Evolutionary Epistemology

27 Feb 2017 16:30

Like evolutionary psychology, this is really split into two parts. One is the notion that ordinary, organic evolution is important to epistemology, in that it's shaped our senses and our cognitive processes. The other is the contention that knowledge, or at any rate opinion, somehow evolves.

The first branch connects back to all sorts of standard philosophical problems about the reliability of our senses and our reasoning --- "the care and feeding of the Demon", as Gellner used to say. Optimists, like Quine, say that animals which are consistently wrong about the world have a "pathetic but praiseworthy" tendency to die out, so there's no cause for alarm. Pessimists get very worked up about the possibility of adaptive errors; Nietzsche has some classic statements along these lines, though as usual the argumentation behind them is tissue-thin. (This leads into pragmatism.)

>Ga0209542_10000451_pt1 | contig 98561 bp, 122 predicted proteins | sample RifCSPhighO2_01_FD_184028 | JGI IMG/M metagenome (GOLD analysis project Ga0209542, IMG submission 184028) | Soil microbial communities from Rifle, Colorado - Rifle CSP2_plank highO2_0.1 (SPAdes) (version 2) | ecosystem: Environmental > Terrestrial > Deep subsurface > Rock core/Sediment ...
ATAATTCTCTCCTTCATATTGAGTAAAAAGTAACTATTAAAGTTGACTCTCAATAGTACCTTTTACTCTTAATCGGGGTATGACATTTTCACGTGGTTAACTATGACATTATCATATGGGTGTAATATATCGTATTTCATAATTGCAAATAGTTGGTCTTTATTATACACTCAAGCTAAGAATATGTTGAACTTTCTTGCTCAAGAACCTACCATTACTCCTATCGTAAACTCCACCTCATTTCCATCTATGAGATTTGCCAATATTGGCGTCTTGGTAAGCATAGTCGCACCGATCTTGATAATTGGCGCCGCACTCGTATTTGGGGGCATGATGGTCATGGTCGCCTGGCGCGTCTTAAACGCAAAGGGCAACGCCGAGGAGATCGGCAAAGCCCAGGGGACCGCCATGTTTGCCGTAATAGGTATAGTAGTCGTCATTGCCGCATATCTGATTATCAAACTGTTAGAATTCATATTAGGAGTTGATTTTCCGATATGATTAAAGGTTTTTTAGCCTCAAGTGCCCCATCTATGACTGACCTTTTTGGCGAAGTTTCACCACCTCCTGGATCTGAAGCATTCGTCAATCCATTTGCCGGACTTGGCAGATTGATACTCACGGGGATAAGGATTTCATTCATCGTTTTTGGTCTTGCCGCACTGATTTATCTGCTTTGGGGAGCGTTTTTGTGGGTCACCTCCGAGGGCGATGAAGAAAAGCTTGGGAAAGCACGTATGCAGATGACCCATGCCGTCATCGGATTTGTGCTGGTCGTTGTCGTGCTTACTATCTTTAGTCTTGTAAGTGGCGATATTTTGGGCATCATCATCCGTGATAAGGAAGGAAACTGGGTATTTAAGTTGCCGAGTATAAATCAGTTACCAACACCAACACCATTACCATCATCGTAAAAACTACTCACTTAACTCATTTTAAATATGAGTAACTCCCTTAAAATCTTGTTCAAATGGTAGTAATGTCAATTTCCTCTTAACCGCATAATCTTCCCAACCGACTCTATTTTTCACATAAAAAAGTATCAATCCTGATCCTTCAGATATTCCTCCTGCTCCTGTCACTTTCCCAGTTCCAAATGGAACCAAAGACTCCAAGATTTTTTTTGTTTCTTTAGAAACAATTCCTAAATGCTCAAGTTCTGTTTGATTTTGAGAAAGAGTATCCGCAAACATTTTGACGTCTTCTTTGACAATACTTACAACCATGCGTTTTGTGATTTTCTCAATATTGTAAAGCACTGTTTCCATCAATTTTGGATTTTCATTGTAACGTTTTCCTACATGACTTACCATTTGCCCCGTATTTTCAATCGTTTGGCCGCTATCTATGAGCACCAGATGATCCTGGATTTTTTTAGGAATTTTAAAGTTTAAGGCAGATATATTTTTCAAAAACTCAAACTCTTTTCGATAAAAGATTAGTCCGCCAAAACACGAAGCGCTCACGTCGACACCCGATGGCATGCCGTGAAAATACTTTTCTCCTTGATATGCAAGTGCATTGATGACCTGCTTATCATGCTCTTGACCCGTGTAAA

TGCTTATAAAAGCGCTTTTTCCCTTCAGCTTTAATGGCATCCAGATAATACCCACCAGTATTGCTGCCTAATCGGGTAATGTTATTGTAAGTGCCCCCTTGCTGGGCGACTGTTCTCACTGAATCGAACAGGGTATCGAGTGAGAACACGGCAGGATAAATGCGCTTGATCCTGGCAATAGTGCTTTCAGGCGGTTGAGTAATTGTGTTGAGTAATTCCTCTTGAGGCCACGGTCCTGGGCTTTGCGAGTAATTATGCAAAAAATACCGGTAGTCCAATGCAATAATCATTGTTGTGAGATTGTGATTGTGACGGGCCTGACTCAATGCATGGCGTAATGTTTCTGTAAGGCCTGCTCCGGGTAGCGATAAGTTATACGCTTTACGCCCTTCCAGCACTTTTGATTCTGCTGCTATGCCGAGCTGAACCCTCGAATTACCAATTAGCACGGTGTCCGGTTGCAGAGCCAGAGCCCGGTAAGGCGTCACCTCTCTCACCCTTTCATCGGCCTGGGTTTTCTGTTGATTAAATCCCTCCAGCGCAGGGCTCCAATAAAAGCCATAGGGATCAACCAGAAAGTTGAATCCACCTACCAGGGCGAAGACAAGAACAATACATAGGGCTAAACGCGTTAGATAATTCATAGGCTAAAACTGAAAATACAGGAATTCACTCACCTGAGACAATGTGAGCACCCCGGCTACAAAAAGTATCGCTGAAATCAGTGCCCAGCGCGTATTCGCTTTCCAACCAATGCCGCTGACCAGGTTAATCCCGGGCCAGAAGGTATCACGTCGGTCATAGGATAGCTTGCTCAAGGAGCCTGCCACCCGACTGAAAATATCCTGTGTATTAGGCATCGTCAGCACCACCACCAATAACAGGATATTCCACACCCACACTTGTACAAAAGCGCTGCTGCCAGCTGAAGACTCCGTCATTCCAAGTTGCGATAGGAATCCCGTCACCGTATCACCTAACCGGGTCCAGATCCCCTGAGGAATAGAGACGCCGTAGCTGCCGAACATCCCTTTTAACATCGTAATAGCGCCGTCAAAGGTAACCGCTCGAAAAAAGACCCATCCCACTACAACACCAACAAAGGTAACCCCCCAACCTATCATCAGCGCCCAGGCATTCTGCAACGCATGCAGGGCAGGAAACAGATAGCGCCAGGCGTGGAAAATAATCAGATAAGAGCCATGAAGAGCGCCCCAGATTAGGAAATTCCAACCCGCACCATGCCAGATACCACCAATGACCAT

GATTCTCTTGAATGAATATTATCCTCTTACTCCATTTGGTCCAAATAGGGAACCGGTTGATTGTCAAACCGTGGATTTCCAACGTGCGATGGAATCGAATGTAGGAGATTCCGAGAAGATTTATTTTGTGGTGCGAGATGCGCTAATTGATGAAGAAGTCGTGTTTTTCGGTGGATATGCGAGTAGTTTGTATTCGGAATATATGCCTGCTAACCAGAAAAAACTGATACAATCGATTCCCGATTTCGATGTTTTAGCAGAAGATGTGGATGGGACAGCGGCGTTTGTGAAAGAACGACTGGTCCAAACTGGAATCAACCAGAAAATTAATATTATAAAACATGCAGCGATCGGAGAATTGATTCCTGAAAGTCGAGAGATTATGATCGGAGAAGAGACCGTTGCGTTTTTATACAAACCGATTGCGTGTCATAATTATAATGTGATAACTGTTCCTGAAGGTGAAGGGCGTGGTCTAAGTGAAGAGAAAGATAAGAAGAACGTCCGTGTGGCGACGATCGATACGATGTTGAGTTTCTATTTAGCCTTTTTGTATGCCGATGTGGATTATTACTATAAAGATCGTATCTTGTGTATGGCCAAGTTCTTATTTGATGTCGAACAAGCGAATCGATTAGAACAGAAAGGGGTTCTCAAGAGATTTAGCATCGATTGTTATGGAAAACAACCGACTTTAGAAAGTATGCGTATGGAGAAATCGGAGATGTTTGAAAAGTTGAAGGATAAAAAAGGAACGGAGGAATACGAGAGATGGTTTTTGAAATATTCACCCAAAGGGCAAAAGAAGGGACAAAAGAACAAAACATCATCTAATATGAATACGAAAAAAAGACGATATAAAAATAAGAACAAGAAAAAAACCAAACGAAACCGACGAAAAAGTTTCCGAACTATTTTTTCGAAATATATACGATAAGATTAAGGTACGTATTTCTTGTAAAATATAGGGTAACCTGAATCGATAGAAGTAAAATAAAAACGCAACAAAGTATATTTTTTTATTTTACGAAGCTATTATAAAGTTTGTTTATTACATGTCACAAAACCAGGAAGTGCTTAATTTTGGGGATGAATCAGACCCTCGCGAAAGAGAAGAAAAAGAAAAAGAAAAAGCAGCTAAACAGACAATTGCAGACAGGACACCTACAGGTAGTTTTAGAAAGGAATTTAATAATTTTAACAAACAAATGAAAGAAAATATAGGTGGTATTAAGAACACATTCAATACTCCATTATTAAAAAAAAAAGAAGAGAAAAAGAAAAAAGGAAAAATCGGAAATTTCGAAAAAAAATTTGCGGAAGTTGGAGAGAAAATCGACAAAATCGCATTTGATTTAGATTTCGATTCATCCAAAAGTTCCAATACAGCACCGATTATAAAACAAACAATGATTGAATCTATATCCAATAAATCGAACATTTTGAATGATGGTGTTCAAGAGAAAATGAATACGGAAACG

The second branch of evolutionary epistemology ties in, not so much to the theory of knowledge as a whole, as to scientific method and philosophy of science. The obvious question it has to answer is why in some fields (e.g. bridge-building, gunnery, mathematics) the quality of our beliefs rise steadily, while in others it does not. Obviously this is going to get tangled up with ideas about ideology in general, and these days probably memes as well.